James Harlan Steele

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James H Steele CDC IM-2003-F1.jpg

James Harlan Steele was an American veterinarian recognized as “the father of veterinary public health” who led some of the first efforts to prevent the spread of disease from animals to humans.[1]

Dr Steele’s professional career spanned more than 70 years. It began in 1938 when he worked in a brucellosis testing laboratory for the Michigan State Department of Agriculture while studying veterinary medicine at Michigan State University. Brucellosis developed in many of his veterinary colleagues, and he wanted to learn how the causative pathogen and other pathogens were transmitted from animals to humans. This marked the beginning of his lifelong vocation of studying and controlling zoonotic diseases.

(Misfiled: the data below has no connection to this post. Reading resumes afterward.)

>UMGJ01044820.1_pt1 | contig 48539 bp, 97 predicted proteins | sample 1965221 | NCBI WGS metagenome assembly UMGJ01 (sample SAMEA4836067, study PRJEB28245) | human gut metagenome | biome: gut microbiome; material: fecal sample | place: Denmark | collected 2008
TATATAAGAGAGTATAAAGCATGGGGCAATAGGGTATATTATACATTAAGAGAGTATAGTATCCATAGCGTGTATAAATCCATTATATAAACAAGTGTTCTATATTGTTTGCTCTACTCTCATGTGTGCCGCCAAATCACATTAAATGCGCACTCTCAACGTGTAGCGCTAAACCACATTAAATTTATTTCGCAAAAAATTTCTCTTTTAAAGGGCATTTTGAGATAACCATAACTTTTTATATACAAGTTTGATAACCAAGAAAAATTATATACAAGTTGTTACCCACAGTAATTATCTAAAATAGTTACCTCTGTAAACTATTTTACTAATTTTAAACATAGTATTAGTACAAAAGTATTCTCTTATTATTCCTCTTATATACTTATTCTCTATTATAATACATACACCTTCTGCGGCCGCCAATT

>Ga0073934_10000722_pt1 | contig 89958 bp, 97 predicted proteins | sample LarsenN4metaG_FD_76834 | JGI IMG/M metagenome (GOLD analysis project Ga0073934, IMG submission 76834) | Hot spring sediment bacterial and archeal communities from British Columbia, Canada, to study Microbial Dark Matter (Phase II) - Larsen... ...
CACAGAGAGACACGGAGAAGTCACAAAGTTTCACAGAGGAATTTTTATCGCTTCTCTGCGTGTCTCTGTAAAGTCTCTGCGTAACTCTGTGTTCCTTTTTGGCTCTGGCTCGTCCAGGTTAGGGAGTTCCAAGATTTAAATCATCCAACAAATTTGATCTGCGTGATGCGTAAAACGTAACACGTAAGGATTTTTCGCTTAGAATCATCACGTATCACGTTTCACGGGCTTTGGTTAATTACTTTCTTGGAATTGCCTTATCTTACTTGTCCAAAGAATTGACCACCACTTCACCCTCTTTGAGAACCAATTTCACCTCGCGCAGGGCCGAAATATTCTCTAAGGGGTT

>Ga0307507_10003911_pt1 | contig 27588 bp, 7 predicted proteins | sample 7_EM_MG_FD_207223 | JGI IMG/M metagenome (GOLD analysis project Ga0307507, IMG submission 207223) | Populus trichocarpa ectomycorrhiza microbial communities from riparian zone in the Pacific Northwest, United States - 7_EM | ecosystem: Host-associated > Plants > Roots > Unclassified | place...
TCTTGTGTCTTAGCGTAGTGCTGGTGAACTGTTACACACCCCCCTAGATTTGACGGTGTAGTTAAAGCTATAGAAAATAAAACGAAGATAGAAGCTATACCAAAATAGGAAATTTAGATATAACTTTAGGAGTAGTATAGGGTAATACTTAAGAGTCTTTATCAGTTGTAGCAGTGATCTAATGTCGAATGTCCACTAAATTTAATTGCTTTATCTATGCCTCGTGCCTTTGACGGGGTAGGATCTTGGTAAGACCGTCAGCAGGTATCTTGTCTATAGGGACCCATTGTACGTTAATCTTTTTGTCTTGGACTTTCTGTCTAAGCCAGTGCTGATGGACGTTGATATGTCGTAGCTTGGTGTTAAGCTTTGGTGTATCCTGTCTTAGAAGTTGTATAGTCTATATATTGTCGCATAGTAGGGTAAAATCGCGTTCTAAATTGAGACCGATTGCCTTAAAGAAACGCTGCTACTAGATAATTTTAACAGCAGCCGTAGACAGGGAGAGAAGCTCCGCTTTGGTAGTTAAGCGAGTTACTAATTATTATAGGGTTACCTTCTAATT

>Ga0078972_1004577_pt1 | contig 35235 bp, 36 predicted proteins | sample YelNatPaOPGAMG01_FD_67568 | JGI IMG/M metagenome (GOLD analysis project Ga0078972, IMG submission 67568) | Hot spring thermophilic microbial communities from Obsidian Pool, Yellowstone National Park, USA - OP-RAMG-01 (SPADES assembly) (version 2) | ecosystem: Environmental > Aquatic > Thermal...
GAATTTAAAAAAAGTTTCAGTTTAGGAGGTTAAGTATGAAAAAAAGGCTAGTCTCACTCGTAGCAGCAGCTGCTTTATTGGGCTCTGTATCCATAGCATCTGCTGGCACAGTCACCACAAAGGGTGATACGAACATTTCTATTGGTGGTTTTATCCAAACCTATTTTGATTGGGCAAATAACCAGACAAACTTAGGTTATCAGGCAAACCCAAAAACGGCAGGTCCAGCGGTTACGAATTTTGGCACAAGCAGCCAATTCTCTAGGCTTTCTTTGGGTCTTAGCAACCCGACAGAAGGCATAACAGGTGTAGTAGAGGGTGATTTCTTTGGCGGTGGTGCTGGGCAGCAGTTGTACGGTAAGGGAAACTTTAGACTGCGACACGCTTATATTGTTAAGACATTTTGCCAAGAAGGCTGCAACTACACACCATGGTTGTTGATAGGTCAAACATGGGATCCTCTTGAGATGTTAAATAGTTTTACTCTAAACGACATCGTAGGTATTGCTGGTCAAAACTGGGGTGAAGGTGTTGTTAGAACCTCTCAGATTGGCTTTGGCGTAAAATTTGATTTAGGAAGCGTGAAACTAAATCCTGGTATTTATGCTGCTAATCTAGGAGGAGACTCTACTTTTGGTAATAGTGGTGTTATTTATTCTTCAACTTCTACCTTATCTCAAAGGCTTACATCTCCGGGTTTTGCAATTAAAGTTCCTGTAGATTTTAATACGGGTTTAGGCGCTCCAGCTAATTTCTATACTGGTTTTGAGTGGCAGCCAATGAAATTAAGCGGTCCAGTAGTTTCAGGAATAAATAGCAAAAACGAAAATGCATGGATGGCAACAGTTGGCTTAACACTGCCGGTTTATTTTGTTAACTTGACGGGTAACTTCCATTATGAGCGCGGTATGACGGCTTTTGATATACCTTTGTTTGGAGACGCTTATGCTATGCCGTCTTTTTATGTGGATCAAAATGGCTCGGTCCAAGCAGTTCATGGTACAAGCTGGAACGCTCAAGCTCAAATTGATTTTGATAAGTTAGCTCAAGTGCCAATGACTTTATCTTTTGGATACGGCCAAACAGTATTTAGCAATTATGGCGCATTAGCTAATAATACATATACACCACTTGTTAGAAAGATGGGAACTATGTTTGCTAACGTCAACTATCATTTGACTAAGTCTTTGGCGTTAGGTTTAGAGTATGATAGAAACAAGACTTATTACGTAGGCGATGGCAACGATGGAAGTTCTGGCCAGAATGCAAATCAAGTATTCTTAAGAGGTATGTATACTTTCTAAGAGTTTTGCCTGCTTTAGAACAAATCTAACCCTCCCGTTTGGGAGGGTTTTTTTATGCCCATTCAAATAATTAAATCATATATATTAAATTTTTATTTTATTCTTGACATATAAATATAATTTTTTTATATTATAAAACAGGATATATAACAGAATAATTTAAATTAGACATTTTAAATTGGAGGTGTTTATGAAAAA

In 1941, Dr Steele received a doctorate of veterinary medicine from Michigan State University, and in 1942, he earned a master of public health degree from Harvard University. In 1943, he was commissioned as a sanitarian in the Public Health Service (PHS). He spent most of World War II in Puerto Rico and the Virgin Islands, where he coordinated milk and food sanitation programs, evaluated zoonotic threats to the islands, and conducted research on brucellosis, bovine tuberculosis, rabies, and Venezuelan equine encephalitis.[2]

References[edit]

This article incorporates public domain text from the CDC as cited

  1. ^ Yardley, William (November 21, 2013). "James H. Steele, Pioneer in Veterinary Public Health, Dies at 100". The New York Times. New York Times Company. Retrieved February 20, 2014. 
  2. ^ Schultz, Myron G. (March 2014). "In Memoriam: James Harlan Steele (1913–2013)". Emerg Infect Dis [Internet]. CDC. 20 (3). doi:10.3201/eid2003.IM2003. Retrieved 20 February 2014.